June 8, 2015

"...it is up to the European Union as the often-overlooked mediator of the nuclear talks to make a push for regional cooperation after a possible deal."

Even before a nuclear deal with Iran has been signed, the debate in Washington has shifted to the regional implications of a possible accord. But lessons learned from the success of the nuclear negotiations so far help explain why the United States should not lead international efforts to bring about regional cooperation with Iran. Instead, Washington should let its European allies take the initiative.

After all, it was the European Union—particularly France, Germany and Britain—that laid the diplomatic groundwork since 2003. They brought China, Russia and the United States on board and, in close transatlantic coordination, pursued a two-track approach of sanctions and diplomacy that led to the current nuclear talks.

Russia's Deceptively Weak Military

Andrew S. Bowen
June 7, 2015

"Despite the technical improvements and selective increase in operational capability, the Russian military remains a shadow of its perceived capability."

Professional soldiers, equipped with the latest weaponry and body armor, quickly and efficiently seized Crimea. A rebellion, with “indigenous” rebels suddenly equipped with heavy weaponry and sufficient coordination, quickly metastasized into a full blown insurgency. New, modern and impressive equipment paraded before Moscow and the world in the largest Victory Day Parade since the fall of the Soviet Union.

If You Knew Then What You Know Now

JUNE 3, 2015 

At least two presidential candidates — Jeb Bush and Hillary Clinton — are being flayed with the question, "If you had known in 2003 what you know now, would you have supported the Iraq invasion?"

Each has answered in a different way; indeed, Jeb Bush seems to have answered in more than one way. As a law professor accustomed to tormenting students with hypotheticals, how would I grade the politicians' answers?

The "C" answer would be the frank assertion that while mistakes were made, the politician being asked — Dick Cheney, perhaps — would have gone to Baghdad anyway because we are better off now than we were before. This answer might also include the additional reminder that the end of the Iraq War is not yet in sight, so the ultimate judgment on its wisdom cannot yet be made. This is a poor, though not unreasonable, answer because it exhibits signs of "Parmenides' Fallacy," or the mistake of comparing the present state of affairs with a past state to assess the outcome of a decision. This is fallacious, though we often do it, because contra Parmenides, who believed all change was an illusion, the world doesn't stand still. Regardless of the decision made, today's world will be different from yesterday's world. To judge a policy correctly, we must instead ask whether we would be better off now had we made a different decision in the past.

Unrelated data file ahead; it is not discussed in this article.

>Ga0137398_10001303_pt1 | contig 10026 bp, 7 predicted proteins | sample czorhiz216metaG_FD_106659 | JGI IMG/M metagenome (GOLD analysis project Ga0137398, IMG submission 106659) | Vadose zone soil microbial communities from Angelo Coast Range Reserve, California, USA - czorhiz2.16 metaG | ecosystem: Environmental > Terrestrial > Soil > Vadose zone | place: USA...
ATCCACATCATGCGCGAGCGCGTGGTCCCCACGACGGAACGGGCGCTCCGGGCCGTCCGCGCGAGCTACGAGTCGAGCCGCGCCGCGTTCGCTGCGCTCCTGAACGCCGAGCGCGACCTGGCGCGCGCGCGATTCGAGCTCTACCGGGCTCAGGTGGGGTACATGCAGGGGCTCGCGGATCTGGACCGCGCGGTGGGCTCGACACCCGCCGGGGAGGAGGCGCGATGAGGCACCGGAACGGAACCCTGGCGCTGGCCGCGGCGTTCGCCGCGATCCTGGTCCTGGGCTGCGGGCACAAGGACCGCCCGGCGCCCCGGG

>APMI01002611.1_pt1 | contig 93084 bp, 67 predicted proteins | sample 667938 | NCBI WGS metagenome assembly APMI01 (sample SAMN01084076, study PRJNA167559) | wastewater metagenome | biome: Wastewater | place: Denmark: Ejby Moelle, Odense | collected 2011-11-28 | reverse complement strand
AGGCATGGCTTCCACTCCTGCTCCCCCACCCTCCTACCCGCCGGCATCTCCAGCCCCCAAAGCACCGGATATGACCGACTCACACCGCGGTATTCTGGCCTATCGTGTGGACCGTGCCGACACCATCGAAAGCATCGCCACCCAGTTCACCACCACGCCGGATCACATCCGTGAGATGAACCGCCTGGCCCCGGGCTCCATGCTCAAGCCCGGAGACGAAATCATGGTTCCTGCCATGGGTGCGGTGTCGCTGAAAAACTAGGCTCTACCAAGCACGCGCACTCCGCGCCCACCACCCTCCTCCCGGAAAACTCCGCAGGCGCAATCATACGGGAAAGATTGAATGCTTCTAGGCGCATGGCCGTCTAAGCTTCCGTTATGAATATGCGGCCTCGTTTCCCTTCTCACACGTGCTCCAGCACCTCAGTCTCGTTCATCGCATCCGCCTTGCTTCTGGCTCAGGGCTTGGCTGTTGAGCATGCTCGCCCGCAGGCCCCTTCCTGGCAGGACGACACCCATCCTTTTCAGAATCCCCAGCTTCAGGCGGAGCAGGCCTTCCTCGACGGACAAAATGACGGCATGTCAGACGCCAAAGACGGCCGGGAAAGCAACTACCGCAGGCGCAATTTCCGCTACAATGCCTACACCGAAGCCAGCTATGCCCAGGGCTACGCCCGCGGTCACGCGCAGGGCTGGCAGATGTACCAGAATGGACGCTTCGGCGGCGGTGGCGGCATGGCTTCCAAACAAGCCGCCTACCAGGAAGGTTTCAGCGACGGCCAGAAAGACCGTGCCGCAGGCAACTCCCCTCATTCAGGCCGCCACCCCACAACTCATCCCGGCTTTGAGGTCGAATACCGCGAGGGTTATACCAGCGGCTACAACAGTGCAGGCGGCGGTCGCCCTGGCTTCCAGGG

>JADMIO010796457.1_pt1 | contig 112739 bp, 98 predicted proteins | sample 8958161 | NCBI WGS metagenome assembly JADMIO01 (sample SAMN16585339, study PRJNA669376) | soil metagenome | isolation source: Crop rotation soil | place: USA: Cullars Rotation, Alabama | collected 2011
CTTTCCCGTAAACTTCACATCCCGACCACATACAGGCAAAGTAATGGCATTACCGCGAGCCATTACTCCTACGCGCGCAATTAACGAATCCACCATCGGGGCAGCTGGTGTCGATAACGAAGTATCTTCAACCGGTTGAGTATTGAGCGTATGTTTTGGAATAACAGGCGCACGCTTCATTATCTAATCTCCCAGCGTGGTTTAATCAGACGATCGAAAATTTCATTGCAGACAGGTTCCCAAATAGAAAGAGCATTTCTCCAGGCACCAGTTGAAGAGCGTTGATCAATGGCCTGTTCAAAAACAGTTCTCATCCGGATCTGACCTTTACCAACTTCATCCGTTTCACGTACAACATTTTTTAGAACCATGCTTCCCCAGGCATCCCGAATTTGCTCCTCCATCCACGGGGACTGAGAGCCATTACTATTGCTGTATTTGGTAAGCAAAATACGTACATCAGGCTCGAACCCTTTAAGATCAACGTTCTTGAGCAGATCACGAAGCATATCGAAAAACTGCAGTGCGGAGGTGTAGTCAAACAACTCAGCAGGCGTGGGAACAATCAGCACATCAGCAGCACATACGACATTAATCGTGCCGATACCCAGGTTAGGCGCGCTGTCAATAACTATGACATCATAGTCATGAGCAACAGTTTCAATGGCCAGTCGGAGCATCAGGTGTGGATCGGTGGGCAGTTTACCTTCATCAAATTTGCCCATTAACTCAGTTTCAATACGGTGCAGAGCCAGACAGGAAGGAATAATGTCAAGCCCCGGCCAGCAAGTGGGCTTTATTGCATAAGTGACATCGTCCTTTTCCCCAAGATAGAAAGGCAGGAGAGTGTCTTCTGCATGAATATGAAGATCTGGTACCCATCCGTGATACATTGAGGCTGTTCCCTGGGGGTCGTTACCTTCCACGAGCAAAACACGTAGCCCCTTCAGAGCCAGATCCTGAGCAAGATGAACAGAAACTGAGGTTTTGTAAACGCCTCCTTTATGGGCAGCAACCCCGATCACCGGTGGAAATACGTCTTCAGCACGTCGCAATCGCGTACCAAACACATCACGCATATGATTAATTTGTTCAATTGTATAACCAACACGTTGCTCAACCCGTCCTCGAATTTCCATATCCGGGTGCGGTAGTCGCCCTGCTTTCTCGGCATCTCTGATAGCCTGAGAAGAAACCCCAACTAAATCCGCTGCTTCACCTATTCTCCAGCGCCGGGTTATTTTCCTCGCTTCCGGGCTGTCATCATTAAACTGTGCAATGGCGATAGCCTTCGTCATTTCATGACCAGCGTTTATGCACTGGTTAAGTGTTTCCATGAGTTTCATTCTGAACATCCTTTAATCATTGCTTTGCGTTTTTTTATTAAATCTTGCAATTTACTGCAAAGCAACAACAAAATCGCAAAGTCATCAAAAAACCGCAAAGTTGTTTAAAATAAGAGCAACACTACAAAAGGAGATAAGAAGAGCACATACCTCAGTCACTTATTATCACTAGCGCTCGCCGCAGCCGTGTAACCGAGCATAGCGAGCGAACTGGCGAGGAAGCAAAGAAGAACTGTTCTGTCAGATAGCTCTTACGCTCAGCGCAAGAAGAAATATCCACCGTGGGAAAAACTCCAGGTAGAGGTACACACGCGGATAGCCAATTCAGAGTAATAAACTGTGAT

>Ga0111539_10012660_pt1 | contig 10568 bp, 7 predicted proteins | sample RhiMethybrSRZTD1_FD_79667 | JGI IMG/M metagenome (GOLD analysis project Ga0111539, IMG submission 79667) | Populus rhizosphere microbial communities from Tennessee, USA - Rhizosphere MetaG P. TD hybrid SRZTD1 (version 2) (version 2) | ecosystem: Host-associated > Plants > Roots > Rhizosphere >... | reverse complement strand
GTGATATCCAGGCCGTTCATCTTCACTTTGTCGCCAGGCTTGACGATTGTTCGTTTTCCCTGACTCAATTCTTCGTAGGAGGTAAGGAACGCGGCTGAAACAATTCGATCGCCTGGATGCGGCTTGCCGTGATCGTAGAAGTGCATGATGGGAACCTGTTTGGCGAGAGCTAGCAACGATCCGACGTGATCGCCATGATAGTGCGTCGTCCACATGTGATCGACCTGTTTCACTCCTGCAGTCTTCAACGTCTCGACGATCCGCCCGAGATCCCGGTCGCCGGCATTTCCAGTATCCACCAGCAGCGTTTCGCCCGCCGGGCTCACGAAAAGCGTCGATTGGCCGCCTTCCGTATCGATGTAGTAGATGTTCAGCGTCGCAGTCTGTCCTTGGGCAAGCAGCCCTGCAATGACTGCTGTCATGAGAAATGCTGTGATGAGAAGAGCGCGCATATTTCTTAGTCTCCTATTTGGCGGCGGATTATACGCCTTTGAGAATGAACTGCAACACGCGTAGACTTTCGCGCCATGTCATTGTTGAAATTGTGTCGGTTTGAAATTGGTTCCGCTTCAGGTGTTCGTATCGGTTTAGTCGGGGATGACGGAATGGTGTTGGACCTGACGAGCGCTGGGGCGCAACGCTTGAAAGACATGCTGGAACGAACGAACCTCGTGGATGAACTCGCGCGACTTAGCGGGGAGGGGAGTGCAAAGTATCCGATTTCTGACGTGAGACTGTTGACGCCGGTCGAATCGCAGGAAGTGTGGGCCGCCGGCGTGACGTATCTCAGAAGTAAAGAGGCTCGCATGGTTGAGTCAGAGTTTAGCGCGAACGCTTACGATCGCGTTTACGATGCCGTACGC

Everything You Think You Know About Spying Is Probably Wrong, Book

Stephen Grey
June 5, 2015

Lifting the lid on modern day spies

The 21st century has seen espionage shift from the field to the office, which is why everything you know about spying is probably wrong, writes Stephen Grey.

At Fort Monckton, the secret service training base just outside Gosport, Hampshire, new recruits to Britain’s Secret Intelligence Service (SIS) still get taught the art of pistol shooting by retired sergeant-majors. The chances are, however, is that they will never get to use this skill, because the world of spying is almost nothing like its popular portrayal.

Real-life James Bonds, for instance, don’t get to run around like mavericks these days - engaging in car chases, or getting into gunfights like Captain Francis Cromie, a British intelligence officer who was gunned down in a pool of blood by Bolshevik Red Guards in 1918 on the grand staircase of the old British Embassy in St Petersburg. Nor do many intelligence officers get to have sex with their sources of intelligence. “It isn’t normal to sleep with a target. If you have to, it means you are not in control,” said one former British operative I spoke to.

A Practical Vision of a More Equal Society

by Anthony B. Atkinson